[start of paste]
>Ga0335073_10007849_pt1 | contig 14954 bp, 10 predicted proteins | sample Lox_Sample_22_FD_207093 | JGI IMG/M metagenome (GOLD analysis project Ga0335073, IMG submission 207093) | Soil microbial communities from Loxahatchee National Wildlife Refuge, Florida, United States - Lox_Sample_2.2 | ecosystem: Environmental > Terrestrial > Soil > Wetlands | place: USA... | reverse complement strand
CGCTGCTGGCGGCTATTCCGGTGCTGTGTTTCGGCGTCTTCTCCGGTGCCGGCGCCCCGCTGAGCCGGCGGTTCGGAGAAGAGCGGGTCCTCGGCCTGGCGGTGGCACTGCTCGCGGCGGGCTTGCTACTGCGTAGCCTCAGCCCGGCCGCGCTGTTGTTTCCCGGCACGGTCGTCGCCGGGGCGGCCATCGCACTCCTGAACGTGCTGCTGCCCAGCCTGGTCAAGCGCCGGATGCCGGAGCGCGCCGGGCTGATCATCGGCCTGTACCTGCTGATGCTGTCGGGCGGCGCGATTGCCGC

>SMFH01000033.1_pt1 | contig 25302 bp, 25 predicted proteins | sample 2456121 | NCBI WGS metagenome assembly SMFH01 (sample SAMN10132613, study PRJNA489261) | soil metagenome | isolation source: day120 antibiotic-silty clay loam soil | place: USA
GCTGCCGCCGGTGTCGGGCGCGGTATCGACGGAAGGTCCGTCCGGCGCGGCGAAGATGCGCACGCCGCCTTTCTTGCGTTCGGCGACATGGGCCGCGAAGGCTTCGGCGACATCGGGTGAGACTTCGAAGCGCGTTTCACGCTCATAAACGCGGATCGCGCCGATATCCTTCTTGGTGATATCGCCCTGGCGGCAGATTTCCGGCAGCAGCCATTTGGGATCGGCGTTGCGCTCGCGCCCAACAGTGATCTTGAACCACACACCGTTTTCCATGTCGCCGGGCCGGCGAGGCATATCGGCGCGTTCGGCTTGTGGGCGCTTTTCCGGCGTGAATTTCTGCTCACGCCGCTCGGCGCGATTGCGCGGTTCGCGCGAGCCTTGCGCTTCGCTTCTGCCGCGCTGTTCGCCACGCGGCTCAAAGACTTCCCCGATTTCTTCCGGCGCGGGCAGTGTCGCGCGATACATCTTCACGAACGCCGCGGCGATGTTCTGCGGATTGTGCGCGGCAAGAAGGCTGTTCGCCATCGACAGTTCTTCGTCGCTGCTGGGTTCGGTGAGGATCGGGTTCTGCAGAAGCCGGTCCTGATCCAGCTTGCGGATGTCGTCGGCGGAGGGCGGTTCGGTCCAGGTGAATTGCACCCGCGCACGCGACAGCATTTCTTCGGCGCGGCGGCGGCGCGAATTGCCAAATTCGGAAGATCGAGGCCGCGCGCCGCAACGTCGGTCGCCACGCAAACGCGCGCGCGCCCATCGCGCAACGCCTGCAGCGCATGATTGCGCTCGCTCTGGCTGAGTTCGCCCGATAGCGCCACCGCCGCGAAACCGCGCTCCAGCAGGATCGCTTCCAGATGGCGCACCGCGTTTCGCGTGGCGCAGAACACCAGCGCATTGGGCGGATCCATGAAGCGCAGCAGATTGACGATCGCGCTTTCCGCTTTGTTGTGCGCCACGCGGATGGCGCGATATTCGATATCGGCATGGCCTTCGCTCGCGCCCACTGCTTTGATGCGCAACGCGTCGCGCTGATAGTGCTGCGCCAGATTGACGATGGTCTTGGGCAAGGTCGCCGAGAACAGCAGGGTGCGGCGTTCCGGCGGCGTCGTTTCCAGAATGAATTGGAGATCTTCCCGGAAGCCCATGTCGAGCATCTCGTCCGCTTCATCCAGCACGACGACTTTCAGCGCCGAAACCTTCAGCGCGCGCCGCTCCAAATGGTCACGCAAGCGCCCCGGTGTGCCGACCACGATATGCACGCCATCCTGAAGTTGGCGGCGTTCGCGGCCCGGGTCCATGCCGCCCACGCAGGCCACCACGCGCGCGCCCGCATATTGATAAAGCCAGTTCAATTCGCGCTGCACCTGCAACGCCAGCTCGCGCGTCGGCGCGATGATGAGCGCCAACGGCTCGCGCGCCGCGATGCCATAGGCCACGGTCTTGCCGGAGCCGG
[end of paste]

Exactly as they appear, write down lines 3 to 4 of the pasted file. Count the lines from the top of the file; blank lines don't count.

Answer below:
>SMFH01000033.1_pt1 | contig 25302 bp, 25 predicted proteins | sample 2456121 | NCBI WGS metagenome assembly SMFH01 (sample SAMN10132613, study PRJNA489261) | soil metagenome | isolation source: day120 antibiotic-silty clay loam soil | place: USA
GCTGCCGCCGGTGTCGGGCGCGGTATCGACGGAAGGTCCGTCCGGCGCGGCGAAGATGCGCACGCCGCCTTTCTTGCGTTCGGCGACATGGGCCGCGAAGGCTTCGGCGACATCGGGTGAGACTTCGAAGCGCGTTTCACGCTCATAAACGCGGATCGCGCCGATATCCTTCTTGGTGATATCGCCCTGGCGGCAGATTTCCGGCAGCAGCCATTTGGGATCGGCGTTGCGCTCGCGCCCAACAGTGATCTTGAACCACACACCGTTTTCCATGTCGCCGGGCCGGCGAGGCATATCGGCGCGTTCGGCTTGTGGGCGCTTTTCCGGCGTGAATTTCTGCTCACGCCGCTCGGCGCGATTGCGCGGTTCGCGCGAGCCTTGCGCTTCGCTTCTGCCGCGCTGTTCGCCACGCGGCTCAAAGACTTCCCCGATTTCTTCCGGCGCGGGCAGTGTCGCGCGATACATCTTCACGAACGCCGCGGCGATGTTCTGCGGATTGTGCGCGGCAAGAAGGCTGTTCGCCATCGACAGTTCTTCGTCGCTGCTGGGTTCGGTGAGGATCGGGTTCTGCAGAAGCCGGTCCTGATCCAGCTTGCGGATGTCGTCGGCGGAGGGCGGTTCGGTCCAGGTGAATTGCACCCGCGCACGCGACAGCATTTCTTCGGCGCGGCGGCGGCGCGAATTGCCAAATTCGGAAGATCGAGGCCGCGCGCCGCAACGTCGGTCGCCACGCAAACGCGCGCGCGCCCATCGCGCAACGCCTGCAGCGCATGATTGCGCTCGCTCTGGCTGAGTTCGCCCGATAGCGCCACCGCCGCGAAACCGCGCTCCAGCAGGATCGCTTCCAGATGGCGCACCGCGTTTCGCGTGGCGCAGAACACCAGCGCATTGGGCGGATCCATGAAGCGCAGCAGATTGACGATCGCGCTTTCCGCTTTGTTGTGCGCCACGCGGATGGCGCGATATTCGATATCGGCATGGCCTTCGCTCGCGCCCACTGCTTTGATGCGCAACGCGTCGCGCTGATAGTGCTGCGCCAGATTGACGATGGTCTTGGGCAAGGTCGCCGAGAACAGCAGGGTGCGGCGTTCCGGCGGCGTCGTTTCCAGAATGAATTGGAGATCTTCCCGGAAGCCCATGTCGAGCATCTCGTCCGCTTCATCCAGCACGACGACTTTCAGCGCCGAAACCTTCAGCGCGCGCCGCTCCAAATGGTCACGCAAGCGCCCCGGTGTGCCGACCACGATATGCACGCCATCCTGAAGTTGGCGGCGTTCGCGGCCCGGGTCCATGCCGCCCACGCAGGCCACCACGCGCGCGCCCGCATATTGATAAAGCCAGTTCAATTCGCGCTGCACCTGCAACGCCAGCTCGCGCGTCGGCGCGATGATGAGCGCCAACGGCTCGCGCGCCGCGATGCCATAGGCCACGGTCTTGCCGGAGCCGG